New Rules for Sharing the Road in Fort Worth

City clearing the way for safer road conditions

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    NEWSLETTERS

    An ordinance passed by the Fort Worth City Council this week demands that drivers share the road.

    It requires at least a three-foot clearance when passing a bicycle on the roadway. Commercial vehicles must provide a six-foot clearance if driving conditions allow for it.

    Fort Worth Becoming Bike-Friendly

    [DFW] Fort Worth Becoming Bike-Friendly
    "Share the road" that's the new ordinance passed by Fort Worth's city council this week. It's all part of the city's plan to increase bicycle use. (Published Friday, Mar 4, 2011)

    Drivers also may not harass or intimidate bicyclists and must avoid collisions, including hitting a jogger or bicyclist with a car door.

    John Roberts, the president of the Fort Worth Bicycling Association, said the measure is a good step.

    "If they're (drivers) aware that they need to give more of a clearance then they have, maybe they will be more accepting of us and share the road," he said.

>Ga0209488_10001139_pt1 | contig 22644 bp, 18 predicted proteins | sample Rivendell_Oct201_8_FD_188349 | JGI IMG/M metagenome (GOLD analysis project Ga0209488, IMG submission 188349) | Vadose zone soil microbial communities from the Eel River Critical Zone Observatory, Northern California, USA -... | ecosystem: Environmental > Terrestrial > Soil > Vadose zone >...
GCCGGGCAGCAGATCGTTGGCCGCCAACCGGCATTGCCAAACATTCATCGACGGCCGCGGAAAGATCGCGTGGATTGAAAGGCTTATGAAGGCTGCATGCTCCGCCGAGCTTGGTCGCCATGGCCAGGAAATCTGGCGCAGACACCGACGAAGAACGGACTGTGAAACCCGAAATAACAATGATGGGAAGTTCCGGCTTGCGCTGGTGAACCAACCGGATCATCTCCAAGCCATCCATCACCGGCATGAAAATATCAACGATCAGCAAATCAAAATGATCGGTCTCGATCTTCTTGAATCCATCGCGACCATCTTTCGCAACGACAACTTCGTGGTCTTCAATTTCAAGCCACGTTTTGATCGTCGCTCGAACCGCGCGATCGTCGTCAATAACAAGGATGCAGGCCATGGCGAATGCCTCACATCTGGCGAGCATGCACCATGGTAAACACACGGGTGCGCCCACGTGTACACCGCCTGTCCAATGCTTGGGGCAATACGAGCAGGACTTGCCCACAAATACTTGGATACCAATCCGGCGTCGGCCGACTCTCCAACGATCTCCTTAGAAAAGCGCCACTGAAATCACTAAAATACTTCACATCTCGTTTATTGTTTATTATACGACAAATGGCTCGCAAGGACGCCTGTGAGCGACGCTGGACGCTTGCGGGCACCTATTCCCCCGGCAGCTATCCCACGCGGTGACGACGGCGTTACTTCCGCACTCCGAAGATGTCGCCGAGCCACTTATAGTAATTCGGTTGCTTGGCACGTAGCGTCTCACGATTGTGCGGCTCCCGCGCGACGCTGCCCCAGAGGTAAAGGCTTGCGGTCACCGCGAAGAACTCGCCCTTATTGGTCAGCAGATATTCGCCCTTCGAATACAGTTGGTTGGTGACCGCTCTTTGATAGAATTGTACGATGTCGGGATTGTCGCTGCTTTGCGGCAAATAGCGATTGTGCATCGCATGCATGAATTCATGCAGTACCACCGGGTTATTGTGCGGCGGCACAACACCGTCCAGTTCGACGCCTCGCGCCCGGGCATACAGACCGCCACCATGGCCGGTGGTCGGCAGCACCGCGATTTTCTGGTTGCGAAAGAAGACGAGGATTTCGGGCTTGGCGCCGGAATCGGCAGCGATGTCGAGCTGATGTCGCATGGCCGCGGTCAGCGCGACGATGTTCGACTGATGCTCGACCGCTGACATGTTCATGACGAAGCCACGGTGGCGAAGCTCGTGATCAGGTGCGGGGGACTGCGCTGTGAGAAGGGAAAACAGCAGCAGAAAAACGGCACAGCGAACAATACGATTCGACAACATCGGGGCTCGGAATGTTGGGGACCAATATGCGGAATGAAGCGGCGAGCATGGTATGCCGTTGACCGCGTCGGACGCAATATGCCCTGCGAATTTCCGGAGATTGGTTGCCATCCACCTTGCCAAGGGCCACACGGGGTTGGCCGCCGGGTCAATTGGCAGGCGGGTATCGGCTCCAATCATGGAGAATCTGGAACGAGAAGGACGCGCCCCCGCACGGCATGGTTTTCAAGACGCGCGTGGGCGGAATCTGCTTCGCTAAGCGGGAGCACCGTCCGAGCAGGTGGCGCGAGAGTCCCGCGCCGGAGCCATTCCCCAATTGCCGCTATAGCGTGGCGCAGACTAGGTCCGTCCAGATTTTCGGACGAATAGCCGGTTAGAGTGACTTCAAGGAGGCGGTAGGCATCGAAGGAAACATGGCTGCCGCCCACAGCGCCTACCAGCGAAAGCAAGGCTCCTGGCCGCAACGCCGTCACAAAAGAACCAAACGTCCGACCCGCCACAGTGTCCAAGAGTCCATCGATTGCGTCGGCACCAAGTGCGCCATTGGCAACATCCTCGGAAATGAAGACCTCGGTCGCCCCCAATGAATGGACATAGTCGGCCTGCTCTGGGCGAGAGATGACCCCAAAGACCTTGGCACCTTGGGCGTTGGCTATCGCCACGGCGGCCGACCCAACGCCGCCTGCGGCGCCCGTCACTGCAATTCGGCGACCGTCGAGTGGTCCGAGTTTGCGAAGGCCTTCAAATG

The ordinance is part of the city's plan to increase bicycle use. Gov. Rick Perry vetoed a similar statewide law in 2009.

    Other steps in the Bike Fort Worth plan include bike routes in the Fairmont neighborhood, dedicated bike lanes and explicitly shared roadways.

    "We're trying to get in the higher rankings, like in the top 50, the top 30, eventually," Roberts said.

    Fort Worth isn't anywhere close to the top of the bicycle-friendly list, he said.

    Bicyclists said the ordinance is a solid, safe start.

    "I've been run off the road into the bar ditch before," said Gene Stefko, who commutes to work every day by bike. "I've had things thrown at me -- bottles, cups of soda pop, things like that."

    Other riders said some drivers curse at them or make inappropriate gestures.

    "Anything is appreciated, when you're riding a bicycle you're so vulnerable," Stefko said. "And you're out there, just you and a little bicycle, so anything is great."

    But some cyclists also say they are concerned the ordinance will be hard to enforce.